I could write a novel about what I love about OT, and I hope you’ll see a lot of that come through in my blogs this year. One thing that stands out to me, though, is that after a year of studying OT, I haven’t yet learned about a practice setting, diagnosis, or subset of OT that I can’t envision myself working in or with. All of the studying, projects, and presentations don’t feel like a chore, because I genuinely enjoy what I’m learning, the professors I’m learning from, and the experiences I’m having in the program. I love learning about OT, and, in particular, I love learning about OT at USC. I’m so happy to finally become the OT that my eighth-grade self dreamed of, and I’m looking forward to sharing my experiences and my love for OT with you over the next year! Thanks for reading!

Bryan

My Parents Still Don’t Know What OT Is >

by Bryan

What are OS/OT?

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I began and completed undergrad without ever hearing of the words Occupational Therapy in combination. Growing up in an immigrant family, my parents always emphasized the importance of pursuing a career with a stable income, regardless of one’s passions. While I cannot thank them enough for working hard to establish a foundation for me to pursue everything I have thus far, I was at war because of my inability to suppress my love for the arts and more creative endeavors.

In order to appease both sides, my daily schedule at UCLA looked like: 8:00 am organic chemistry lecture, 9:30am - 4:00pm internship at movie production company, 5:00pm - 7:00pm physics lecture and discussion, 7:30pm - 8:30pm Improv Comedy class in Westwood, 9:00pm - 11:00pm CareExtenders hospital volunteering. My heart, as well as my schedule, was clearly divided. In the end, I knew I wanted to help others and was told throughout childhood that medicine was the best (and only) way to do so. On the flip-side, I loved storytelling and wanted to become a screenwriter, helping others smile, laugh, and cry as they saw chapters of their own journeys unfold onscreen.

The “creative” side won and I officially declared English as my major and dropped pre-med during my 3rd year. Whether it was trauma from scraping a single point on my physics midterm by writing -9.8 m/s^2 or from unlucky hospital shadowing experiences, I was ready to move away from health care into the romanticized world of marketing and advertising (#madmen).

After a few years working as a copywriter in a number of unique specialties (wedding vendor, mobile app, etc.), the long-suppressed existential questions of purpose began to brew anew. What do I really care about? What do I want to do for the next 40 years of my life? While I totally understand that our careers cannot be a complete (or adequate) representation of our values and passions, I always hoped to enter a vocation I really believed in. For me the pillars of a satisfying career seemed to be: caring for others, building relationships, and financial stability.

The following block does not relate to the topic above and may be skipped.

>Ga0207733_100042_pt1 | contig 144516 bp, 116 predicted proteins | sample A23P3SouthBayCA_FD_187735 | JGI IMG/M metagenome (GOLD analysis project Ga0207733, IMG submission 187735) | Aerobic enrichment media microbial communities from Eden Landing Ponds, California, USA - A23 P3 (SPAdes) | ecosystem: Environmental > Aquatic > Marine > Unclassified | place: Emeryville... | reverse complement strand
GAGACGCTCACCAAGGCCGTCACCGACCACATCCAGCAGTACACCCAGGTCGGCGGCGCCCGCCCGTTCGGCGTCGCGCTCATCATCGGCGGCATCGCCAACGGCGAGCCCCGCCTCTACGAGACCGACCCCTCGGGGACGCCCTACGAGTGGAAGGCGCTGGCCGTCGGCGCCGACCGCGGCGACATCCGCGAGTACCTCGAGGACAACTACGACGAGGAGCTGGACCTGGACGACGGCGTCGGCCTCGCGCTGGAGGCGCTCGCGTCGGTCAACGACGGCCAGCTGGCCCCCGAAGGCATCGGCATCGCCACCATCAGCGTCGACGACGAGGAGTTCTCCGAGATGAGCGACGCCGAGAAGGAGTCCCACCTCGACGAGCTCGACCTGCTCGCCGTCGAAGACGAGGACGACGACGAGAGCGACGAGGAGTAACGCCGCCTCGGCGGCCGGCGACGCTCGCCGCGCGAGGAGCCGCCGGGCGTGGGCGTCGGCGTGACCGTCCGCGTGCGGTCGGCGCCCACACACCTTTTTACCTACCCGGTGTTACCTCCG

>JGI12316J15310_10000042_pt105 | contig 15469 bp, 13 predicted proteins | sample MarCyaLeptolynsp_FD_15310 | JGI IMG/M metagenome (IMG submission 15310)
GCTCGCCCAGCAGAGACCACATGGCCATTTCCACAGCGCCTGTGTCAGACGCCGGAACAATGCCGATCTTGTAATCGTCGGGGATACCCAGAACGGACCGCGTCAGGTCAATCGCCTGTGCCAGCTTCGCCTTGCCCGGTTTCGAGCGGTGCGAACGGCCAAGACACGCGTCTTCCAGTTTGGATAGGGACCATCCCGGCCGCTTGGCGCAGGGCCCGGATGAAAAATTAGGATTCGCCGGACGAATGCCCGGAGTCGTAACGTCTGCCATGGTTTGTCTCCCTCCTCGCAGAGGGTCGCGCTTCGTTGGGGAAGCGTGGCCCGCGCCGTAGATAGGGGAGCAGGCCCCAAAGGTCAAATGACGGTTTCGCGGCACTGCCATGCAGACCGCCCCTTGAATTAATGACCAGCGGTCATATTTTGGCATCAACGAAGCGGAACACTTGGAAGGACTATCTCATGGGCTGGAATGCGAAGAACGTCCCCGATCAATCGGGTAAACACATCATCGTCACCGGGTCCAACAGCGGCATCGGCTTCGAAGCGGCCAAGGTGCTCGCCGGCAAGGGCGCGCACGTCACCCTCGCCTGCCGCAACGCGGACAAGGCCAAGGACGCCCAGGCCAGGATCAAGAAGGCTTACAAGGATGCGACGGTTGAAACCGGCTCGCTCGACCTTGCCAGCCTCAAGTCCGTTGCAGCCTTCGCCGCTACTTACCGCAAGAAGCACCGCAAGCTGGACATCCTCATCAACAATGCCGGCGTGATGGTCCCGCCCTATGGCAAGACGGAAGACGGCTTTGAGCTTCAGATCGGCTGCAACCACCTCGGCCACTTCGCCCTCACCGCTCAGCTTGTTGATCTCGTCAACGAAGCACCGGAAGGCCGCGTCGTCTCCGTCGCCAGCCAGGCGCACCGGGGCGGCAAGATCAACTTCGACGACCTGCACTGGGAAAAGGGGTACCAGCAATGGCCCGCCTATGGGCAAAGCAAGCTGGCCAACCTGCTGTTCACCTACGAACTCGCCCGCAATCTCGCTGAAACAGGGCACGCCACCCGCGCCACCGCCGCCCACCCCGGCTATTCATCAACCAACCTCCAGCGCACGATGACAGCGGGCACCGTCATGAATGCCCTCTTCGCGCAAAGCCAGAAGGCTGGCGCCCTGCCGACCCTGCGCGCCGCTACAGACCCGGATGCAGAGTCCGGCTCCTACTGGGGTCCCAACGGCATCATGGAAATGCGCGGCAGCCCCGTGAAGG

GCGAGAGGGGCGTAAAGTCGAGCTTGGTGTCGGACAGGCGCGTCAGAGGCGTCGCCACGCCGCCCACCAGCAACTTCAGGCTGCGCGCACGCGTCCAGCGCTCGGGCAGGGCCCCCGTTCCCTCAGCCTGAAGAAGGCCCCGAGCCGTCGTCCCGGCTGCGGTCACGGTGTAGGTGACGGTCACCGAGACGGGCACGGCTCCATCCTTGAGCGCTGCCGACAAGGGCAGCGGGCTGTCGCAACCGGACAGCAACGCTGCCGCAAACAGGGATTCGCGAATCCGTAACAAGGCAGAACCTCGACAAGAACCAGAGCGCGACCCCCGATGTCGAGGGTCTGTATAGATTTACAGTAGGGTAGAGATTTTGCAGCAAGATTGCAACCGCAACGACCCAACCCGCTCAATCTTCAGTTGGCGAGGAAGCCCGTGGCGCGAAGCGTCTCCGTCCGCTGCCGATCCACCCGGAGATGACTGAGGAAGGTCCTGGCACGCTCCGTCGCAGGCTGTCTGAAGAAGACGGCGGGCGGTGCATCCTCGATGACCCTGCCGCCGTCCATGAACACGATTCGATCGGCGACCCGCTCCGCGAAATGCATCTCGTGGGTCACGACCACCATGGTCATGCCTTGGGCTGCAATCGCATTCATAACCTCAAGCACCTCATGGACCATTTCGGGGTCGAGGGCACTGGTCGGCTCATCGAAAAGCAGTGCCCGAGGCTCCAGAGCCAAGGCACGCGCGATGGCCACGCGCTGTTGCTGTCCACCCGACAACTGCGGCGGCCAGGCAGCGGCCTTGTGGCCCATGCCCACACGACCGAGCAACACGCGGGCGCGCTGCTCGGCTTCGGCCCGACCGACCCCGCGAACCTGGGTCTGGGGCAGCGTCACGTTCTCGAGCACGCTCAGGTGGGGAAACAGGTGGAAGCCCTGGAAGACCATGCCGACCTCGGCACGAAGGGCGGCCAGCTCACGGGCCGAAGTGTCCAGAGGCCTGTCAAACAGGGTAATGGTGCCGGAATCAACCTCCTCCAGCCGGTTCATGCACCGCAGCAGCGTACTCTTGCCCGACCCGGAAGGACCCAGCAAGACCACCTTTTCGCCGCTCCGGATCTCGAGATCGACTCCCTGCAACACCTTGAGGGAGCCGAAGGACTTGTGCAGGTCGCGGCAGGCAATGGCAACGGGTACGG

In a matter of beautiful fate, during this time my friends all started suggesting pursuing Occupational Therapy. I remember trying to explain this new career path to my parents in broken Korean . . . they still don’t know what it is (though interactions with the Korean international students from Global Initiatives helped a lot!) Honestly, there is so much more to share on how I have been consistently affirmed in my decision to dive into this evolving and exciting profession (more to come in future blogs hopefully), but I am just grateful take part in this opportunity to care for others in creative and meaningful ways.

Ali

OT and Me >

by Ali

What are OS/OT?

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I want to begin this blog by explaining the story about how I knew occupational therapy was meant for me. I have always been a good student: I turn assignments in on time and start studying for exams weeks ahead. I have always been a good roommate: completing my assigned chores before the chore chart changes. I was a good athlete: never missed practice and worked out on my own. But not until I discovered occupational therapy would I have called myself passionate.

Throughout high school my interests were vast and choosing a college major seemed near impossible. My favorite subjects were art history, health, and biology. My favorite after-school activity was assistant coaching my local Special Olympics swimming and basketball teams. I loved learning about people and engaging with them one on one. When I was applying to colleges, I chose a different major for each university. I had no idea what I wanted to do as a career, but I knew I wanted to help people. I chose USC for its commitment to scholarship and sense of community. I was dying to be a part of the Trojan family the moment my acceptance letter came.

Fast forward to fall of my freshman year at USC, my major was undecided. Each day I would meet new people studying the most interesting things. I found myself attending classes that I was not enrolled in just to learn more about what USC had to offer. One day, I found myself in Kim Morris-Eggleston’s “OT 310: Creativity Workshop,” where I heard the definition of OT for the first time. I was sold.

I fell in love with the idea of a client-centered therapy that focuses on adapting and fixing problems that arise to help clients engage in whatever activity that has meaning to them. Helping people live their happiest and healthiest life, day in and day out, sounded like a dream come true. Occupational therapy is hopeful, creative, and challenging: everything I was looking for in a career. It is not just something I am studying; it is part of who I am.

I applied to the Bachelor’s to Master’s program the spring of my sophomore year and have not looked back since. Being a part of the USC Chan Division of Occupational Therapy for both my undergraduate and graduate course work has shaped how I view the world. I cannot wait to see what the second year of my Master’s degree has in store.